QUESTION Can you give me an example of a sentence using the word sic?
I think it means thus, but I can't find it anywhere.
SOURCE OF QUESTION & DATE OF RESPONSE Poteau, Oklahoma Mon, Nov 8, 1999 GRAMMAR'S RESPONSE In a Latin phrase, it would mean "thus," as in the phrase that Booth shouted right after he shot LIncoln: "Sic semper tyrannis" (Thus ever to tyrants!). (It's also the motto of Virginia.)
Its more widespread use today, however, is to indicate that that a word or phrase has been reproduced exactly as the original speaker or writer would have it misspellings and all. It is often written in parentheses immediately after a misspelling or grammatical impropriety to indicate that that is how it appeared in the original.
QUESTION How would you analyze the following sentence: "He should be able to speak to her before she left the room."? I'm having some problems deciding where to break up the string of verbs. Where is the direct object? And is "to her" an adverbial here?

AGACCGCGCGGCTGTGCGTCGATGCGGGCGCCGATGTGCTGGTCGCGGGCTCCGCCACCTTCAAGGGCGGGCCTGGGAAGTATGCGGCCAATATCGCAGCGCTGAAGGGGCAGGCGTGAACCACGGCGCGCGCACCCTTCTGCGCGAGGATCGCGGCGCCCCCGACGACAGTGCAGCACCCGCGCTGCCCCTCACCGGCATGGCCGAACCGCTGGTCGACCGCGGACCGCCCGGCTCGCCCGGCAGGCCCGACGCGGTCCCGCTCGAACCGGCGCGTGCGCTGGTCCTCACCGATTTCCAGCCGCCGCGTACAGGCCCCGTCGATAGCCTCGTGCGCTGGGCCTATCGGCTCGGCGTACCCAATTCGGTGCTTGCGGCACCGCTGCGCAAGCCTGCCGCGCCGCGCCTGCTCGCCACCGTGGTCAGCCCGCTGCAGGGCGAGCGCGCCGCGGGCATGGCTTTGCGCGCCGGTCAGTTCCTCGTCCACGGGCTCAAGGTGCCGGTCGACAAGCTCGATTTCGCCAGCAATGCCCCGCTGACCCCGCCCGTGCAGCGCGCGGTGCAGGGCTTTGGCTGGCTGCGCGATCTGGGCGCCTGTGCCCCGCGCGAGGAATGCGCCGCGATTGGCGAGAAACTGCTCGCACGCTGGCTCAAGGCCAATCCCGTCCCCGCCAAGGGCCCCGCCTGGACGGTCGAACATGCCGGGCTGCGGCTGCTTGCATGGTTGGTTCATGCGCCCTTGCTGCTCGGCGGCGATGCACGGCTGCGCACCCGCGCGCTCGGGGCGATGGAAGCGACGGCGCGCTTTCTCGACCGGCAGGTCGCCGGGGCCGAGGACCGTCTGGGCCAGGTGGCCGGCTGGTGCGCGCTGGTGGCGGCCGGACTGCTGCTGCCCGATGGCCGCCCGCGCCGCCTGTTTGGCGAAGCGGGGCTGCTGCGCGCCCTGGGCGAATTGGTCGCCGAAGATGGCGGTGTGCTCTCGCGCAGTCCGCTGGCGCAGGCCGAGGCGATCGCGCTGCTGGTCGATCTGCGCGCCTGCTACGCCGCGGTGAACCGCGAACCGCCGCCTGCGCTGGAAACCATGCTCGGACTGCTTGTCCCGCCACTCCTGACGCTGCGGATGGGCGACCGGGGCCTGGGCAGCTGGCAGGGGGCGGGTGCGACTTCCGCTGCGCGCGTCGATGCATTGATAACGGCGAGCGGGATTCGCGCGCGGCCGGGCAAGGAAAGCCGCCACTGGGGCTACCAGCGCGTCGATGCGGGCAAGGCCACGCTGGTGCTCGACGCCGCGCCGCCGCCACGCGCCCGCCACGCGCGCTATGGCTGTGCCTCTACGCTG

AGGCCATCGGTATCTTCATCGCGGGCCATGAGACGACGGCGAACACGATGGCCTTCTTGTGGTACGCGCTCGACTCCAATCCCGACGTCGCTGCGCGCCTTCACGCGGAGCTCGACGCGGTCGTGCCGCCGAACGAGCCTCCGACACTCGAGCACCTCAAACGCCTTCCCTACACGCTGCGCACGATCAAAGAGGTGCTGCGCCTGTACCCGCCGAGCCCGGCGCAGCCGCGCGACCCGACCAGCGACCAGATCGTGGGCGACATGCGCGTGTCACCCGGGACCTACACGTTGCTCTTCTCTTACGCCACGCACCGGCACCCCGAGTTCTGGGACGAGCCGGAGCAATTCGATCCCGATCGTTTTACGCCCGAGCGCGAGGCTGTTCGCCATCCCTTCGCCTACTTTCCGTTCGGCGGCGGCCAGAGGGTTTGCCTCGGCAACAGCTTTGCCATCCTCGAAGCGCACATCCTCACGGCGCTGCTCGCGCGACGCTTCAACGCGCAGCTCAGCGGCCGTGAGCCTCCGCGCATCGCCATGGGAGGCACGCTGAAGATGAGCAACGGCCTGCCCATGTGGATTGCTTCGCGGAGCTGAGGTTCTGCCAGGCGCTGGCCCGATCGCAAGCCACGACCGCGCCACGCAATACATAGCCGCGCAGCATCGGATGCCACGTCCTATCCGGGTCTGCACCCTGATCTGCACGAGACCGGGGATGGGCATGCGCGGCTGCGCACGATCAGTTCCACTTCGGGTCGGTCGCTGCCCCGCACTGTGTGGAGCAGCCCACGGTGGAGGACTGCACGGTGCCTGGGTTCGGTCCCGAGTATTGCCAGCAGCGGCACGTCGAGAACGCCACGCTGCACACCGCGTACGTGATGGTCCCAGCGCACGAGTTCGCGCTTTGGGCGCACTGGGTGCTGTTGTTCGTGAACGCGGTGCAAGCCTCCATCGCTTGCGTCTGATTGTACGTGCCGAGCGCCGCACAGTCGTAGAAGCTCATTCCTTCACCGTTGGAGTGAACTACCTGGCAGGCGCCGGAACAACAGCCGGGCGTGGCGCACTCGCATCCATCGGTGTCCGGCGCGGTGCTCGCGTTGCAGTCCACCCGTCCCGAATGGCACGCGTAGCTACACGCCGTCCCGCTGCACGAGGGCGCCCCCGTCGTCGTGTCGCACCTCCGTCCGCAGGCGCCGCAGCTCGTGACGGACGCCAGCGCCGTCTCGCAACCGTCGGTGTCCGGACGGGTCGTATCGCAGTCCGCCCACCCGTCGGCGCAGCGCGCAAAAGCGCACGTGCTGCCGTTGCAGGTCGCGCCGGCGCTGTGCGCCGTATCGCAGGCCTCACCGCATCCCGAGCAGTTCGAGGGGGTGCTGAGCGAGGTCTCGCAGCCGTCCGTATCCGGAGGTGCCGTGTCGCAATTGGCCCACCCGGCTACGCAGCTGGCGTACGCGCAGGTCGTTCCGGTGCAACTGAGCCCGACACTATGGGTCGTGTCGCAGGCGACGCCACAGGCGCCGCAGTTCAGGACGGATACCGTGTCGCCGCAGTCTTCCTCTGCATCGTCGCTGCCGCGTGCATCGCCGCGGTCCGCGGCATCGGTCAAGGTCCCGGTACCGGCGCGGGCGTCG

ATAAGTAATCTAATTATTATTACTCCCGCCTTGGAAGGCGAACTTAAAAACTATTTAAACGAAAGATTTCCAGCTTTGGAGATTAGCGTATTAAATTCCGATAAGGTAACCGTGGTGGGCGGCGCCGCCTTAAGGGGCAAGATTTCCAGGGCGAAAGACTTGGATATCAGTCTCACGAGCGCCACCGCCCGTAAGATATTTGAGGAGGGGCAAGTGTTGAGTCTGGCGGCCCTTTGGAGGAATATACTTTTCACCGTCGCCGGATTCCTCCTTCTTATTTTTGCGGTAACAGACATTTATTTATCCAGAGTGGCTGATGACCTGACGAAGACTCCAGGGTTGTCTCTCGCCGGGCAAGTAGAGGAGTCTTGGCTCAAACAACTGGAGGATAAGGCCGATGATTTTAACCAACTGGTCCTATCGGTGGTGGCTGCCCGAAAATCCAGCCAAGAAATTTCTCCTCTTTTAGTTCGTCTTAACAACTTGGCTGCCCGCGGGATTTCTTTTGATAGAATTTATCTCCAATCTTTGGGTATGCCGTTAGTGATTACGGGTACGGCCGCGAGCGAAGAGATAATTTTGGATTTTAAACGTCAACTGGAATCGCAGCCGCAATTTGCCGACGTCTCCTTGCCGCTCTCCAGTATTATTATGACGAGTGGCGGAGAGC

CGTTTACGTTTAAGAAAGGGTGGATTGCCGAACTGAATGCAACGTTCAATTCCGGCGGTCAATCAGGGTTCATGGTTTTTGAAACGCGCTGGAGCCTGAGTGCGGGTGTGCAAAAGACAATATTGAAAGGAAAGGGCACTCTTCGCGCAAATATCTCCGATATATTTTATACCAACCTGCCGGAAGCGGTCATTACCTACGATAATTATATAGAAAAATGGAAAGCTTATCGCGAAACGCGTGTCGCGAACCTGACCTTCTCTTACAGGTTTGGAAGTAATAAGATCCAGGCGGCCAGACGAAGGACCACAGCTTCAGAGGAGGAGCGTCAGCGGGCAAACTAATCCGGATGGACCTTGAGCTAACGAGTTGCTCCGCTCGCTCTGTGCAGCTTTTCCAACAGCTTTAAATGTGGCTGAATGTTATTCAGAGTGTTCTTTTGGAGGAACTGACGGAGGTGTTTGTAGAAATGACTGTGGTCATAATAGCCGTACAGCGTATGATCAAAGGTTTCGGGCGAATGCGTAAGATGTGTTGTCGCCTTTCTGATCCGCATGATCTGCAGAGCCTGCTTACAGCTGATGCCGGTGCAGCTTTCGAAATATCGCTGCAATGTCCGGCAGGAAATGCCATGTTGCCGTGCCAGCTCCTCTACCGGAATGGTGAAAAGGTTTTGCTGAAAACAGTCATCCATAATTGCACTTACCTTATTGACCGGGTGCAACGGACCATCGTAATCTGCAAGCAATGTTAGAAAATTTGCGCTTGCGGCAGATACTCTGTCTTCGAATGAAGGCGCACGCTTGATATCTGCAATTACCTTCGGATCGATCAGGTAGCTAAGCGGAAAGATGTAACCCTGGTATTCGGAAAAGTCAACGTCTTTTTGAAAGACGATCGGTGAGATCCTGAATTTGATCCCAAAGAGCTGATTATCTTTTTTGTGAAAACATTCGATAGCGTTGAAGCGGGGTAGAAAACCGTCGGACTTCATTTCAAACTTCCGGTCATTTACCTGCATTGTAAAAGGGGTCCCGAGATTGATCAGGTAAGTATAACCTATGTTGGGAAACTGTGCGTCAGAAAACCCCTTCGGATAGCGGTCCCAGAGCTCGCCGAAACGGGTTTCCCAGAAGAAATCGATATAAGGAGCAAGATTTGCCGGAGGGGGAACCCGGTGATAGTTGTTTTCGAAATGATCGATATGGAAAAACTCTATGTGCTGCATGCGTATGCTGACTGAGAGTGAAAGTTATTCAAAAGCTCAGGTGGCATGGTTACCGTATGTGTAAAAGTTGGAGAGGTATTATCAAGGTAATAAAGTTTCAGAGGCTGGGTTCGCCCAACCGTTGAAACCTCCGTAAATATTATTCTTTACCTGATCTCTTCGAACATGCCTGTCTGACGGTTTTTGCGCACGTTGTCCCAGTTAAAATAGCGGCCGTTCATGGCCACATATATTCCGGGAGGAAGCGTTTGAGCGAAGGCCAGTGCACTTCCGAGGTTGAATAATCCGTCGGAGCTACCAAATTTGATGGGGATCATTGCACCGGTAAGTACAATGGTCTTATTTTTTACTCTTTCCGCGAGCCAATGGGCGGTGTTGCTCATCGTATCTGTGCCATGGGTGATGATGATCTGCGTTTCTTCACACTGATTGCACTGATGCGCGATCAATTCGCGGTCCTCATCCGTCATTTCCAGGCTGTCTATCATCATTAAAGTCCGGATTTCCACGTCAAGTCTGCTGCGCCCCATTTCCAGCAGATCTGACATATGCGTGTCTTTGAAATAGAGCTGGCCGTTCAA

Thanks for your help...
SOURCE OF QUESTION & DATE OF RESPONSE Groningen, Netherlands Mon, Nov 8, 1999 GRAMMAR'S RESPONSE I think you've got the verb string just right, myself, although I believe we need "before she leaves" (not "left"). (Or else you can change "He should be able to" to "he should have been able to.")
There is no direct object in the independent clause here. Yes, I would think that "to her" is adverbial in that it modifies the nature of the infinitive "to speak."
QUESTION In the sentence, "That man with the glasses is Andrew Cheng, isn't it?", why can't the ending be "isn't he" instead of "isn't it"?
Thank you for your clarification of this.
SOURCE OF QUESTION & DATE OF RESPONSE Sommerhausen, Germany Mon, Nov 8, 1999 GRAMMAR'S RESPONSE If the tag question refers to "that" more clearly as in "That is Mohammamed Ali, isn't IT?" the "it" would be appropriate. If it refers to a person as it does in the sentence you give us then we would use "he" or "she."